Dr Matthew Lam caught up with scientist Dr Arran Turnbull to discuss his research and motivations.
Dr Arran Turnbull is a post-doctoral researcher at the Breakthrough Edinburgh Research Programme at the Edinburgh Cancer Research Centre. Arran has worked there since January 2013, where his research aims to better understand how to detect and predict the development of treatment resistance in ER-positive breast cancer.
What is the focus of your research?
Our main research interests are focused on predicting and understanding resistance to endocrine therapy. Around 70% of all breast cancers are dependent on the hormone estrogen for growth and most patients with this type of cancer (ER-positive) will receive endocrine therapies such as tamoxifen or letrozole. Despite the prevalent use of these drugs, the response rate, or those that receive any benefit, is only around 50-70% and currently there is no way of predicting who will benefit and who will develop resistance.
When you talk to non-science friends, how do you explain what you do?
It’s sometimes very difficult to explain what we do. A lot of what we do in our team involves generating vast quantities of data by measuring the expression of all the genes in the genome in hundreds of different breast cancers and comparing them. We also do all of our own analysis, using computer power and mathematical modelling to make sense of the complex array of data we generate from our lab experiments. Trying to explain exactly how we do that is a challenge and so normally I leave it at; that we do breast cancer research and that we are interested in determining why and how some patients become resistant to treatment.
You recently enjoyed some success in LiveStrong’s ‘Big C’ Competition. Can you tell us a bit more about this competition?
The Big C competition was setup by the charity LiveStrong to encourage innovators to create and pitch solutions designed to improve the daily lives of cancer sufferers. Our recent work has involved the development of a diagnostic test, known as Edinburgh EndoResponse 4 (EER4), to predict which patients are likely to develop resistance to endocrine therapy.
We entered EER4 into the Edinburgh BioQuarter Innovation Competition this year and reached 4th place out of 55 entries. This inspired us to enter EER4 into the Big C Competition where we were selected as semi-finalists from over 750 diverse innovations.
Tell us more about EER4? How does it work?
EER4 works by measuring the expression level of 4 genes from core-biopsies of the primary tumour taken at diagnosis and early during treatment using standard cost-effective laboratory techniques. Using this 4 gene model we can predict with a high degree of accuracy whether a patient will respond to endocrine therapy long before resistance or benefit is measurable clinically.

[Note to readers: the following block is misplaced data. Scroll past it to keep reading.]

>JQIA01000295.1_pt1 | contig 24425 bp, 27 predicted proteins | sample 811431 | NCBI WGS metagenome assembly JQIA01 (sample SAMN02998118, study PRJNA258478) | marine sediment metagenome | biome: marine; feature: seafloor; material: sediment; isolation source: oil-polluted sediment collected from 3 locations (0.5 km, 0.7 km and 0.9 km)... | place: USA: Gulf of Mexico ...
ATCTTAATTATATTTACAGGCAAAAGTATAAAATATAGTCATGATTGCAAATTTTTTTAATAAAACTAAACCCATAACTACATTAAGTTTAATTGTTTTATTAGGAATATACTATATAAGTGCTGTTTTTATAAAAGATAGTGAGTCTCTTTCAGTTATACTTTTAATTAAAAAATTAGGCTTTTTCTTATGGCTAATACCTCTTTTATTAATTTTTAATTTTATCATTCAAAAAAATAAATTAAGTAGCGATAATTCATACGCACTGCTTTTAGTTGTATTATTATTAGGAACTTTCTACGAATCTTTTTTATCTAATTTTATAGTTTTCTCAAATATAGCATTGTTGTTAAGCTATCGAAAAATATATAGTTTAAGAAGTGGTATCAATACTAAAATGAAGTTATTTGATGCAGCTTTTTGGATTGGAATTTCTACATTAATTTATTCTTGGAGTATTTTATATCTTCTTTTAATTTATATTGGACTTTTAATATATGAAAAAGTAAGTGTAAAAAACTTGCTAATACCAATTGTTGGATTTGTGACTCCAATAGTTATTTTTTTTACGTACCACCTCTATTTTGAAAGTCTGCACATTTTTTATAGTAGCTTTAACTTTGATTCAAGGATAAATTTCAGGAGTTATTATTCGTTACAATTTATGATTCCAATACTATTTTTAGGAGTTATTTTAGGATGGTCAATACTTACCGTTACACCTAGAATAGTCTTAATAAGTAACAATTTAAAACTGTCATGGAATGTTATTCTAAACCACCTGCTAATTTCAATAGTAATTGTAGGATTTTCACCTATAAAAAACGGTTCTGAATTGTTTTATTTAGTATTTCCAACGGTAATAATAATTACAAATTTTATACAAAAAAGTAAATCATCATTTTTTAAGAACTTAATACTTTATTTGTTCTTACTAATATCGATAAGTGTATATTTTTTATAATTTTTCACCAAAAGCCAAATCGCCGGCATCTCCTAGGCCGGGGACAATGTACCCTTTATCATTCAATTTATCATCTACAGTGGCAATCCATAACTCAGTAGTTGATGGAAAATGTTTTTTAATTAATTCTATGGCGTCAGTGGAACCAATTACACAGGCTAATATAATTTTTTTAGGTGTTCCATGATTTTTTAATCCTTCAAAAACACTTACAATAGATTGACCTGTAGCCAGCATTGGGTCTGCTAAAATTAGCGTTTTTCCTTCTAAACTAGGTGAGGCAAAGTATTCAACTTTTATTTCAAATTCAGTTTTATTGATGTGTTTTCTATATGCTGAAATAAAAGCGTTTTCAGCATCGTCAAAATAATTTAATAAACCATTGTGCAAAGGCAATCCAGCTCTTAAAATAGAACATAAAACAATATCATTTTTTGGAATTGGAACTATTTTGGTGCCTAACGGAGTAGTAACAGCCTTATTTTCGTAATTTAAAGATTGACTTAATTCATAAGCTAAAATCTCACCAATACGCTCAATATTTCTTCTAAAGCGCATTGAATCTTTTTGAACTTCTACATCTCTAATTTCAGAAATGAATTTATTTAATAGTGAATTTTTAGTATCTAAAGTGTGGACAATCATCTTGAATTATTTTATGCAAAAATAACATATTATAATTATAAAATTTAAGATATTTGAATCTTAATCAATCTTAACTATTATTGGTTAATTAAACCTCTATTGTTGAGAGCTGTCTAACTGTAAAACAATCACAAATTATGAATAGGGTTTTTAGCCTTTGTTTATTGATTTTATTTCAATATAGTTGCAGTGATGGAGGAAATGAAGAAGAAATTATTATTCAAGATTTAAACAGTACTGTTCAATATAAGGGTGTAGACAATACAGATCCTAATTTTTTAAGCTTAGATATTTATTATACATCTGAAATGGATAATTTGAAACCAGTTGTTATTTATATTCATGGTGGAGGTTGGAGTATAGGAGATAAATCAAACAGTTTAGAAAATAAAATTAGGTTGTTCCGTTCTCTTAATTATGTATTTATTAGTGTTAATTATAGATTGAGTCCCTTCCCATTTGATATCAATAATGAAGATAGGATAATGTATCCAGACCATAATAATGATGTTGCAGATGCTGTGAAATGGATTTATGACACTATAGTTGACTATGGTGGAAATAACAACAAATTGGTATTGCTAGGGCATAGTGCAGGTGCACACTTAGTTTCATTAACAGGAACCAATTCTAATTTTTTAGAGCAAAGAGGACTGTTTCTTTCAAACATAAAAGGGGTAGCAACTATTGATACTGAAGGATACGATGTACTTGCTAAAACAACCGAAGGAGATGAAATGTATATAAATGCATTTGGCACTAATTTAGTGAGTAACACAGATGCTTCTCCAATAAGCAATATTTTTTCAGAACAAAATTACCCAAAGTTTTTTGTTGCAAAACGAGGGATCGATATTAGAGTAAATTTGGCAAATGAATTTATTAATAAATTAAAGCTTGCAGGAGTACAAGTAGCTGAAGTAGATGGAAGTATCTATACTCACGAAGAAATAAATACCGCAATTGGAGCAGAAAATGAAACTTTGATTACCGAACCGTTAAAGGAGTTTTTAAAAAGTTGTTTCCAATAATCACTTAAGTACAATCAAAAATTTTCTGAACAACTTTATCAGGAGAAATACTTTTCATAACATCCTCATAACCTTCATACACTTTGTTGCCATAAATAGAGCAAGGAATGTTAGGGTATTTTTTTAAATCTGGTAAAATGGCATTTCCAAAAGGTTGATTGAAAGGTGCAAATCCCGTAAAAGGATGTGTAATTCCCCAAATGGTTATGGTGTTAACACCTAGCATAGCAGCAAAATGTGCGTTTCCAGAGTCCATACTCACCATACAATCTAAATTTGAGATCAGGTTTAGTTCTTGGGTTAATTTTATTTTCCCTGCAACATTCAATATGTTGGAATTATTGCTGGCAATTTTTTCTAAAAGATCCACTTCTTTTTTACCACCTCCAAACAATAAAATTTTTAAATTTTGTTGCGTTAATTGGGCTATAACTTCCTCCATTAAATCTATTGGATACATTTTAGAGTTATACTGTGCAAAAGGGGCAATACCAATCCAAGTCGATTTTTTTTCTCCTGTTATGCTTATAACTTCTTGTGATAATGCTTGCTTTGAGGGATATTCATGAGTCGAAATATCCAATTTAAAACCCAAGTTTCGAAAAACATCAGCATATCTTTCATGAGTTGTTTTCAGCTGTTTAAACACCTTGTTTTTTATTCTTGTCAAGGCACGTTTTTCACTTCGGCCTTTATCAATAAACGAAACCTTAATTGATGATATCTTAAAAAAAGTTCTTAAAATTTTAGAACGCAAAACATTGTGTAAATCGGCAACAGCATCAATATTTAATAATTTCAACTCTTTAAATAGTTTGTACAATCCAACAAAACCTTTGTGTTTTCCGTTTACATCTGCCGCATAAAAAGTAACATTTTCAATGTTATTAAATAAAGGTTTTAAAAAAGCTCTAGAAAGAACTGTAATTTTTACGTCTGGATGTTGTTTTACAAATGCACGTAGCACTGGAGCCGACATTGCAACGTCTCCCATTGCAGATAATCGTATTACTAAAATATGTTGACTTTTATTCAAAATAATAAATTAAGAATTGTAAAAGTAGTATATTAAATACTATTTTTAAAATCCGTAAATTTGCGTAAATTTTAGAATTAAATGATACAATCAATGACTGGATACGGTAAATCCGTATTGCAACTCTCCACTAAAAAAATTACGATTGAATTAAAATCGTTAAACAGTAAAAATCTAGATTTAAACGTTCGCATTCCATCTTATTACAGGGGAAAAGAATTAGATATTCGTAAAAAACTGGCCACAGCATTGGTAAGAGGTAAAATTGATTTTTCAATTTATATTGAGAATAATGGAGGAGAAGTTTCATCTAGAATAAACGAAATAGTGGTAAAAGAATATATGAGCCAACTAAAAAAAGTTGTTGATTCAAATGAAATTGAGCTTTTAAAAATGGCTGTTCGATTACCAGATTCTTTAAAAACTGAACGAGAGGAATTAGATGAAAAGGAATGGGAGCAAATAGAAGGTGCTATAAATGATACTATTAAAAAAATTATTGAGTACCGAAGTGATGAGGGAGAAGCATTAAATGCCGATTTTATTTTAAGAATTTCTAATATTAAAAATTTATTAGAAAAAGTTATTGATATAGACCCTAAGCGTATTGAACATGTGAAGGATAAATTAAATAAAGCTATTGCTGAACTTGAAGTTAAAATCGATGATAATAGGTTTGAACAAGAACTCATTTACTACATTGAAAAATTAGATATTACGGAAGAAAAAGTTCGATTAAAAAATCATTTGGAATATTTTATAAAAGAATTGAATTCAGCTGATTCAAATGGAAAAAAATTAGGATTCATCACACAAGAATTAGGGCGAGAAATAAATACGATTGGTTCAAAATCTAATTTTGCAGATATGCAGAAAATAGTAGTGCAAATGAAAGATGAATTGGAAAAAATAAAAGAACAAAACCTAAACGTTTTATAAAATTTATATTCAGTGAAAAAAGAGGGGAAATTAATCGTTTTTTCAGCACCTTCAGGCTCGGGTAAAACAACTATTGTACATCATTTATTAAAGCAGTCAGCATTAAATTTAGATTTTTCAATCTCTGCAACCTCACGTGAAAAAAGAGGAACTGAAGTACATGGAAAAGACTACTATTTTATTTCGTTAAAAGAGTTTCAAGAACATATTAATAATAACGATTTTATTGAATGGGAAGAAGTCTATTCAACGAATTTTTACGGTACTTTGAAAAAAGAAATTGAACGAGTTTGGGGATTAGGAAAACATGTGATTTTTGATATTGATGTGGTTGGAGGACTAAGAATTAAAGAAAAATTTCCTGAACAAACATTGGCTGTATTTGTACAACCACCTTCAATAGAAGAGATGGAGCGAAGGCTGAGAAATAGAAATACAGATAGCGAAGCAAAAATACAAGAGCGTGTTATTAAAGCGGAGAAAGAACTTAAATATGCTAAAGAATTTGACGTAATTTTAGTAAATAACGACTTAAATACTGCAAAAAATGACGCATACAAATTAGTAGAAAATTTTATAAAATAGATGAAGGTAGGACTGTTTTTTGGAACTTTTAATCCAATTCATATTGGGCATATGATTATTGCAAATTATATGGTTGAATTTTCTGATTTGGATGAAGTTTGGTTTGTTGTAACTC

What impact do you hope this type of research will have on patients?
The EER4 test is a bit like catching a glimpse into the future – one that can help determine the most effective treatment plan for a particular patient. This has the potential to save many patients months of ineffective treatment, ultimately reducing the risk of disease progression or relapse. EER4 has huge clinical potential as it can identify not only the thousands of women who would benefit from endocrine therapy, but also the 20-40% who develop resistance and might therefore benefit from additional or alternative treatments.
How did you end up working with Breakthrough scientists Mike Dixon and Andrew Sims in Edinburgh?
After leaving school in 2003, I studied a BSc(Hons) in molecular biology and an MSc(Res) in genetics and pathway medicine. After taking a short break from science to work in finance for a couple of years I returned to continue my studies and applied for a Breakthrough funded PhD studentship in breast cancer under the supervision of the bioinformatician Andrew Sims and consultant breast surgeon Mike Dixon. EER4 was developed as part of my PhD, which I completed in 2013. Since then I have continued my research as a post-doctoral research associate in the Edinburgh Breakthrough team, running the lab-based research.
Tell us an interesting fact about yourself.
Before starting my career in science I studied classical piano for a number of years, beginning when I was four years old. I still perform and record and I am currently involved in a number of music projects outside of work, including a charity release for an African cancer charity.
What gets you out of bed in the morning?
The work we do is always interesting. We always have a number of different projects under way and so the work we do is varied. I am lucky that my job has a balance of both lab-based work and computer-based analysis. It’s always nice to have a scientific question or clinical need that has to be addressed, design the experiments, carry them out and then make sense of the data - essentially to see the project through to completion, always with the goal of improving the treatment of breast cancer and the lives of our patients. That’s a very strong motivation.
Give us your best science fact?
The human genome contains around 21,000 genes which carry the instructions to make proteins – the building blocks of our cells. All these genes are encoded by less than 2% of the genome. The remaining 98% is commonly called ‘junk DNA’ and contains stretches of DNA which code for around 13,000 once-active ‘pseudogenes’, which have over time been switched off in humans through evolutionary processes.
Dr Matthew Lam is Breakthrough Breast Cancer’s Senior Research Officer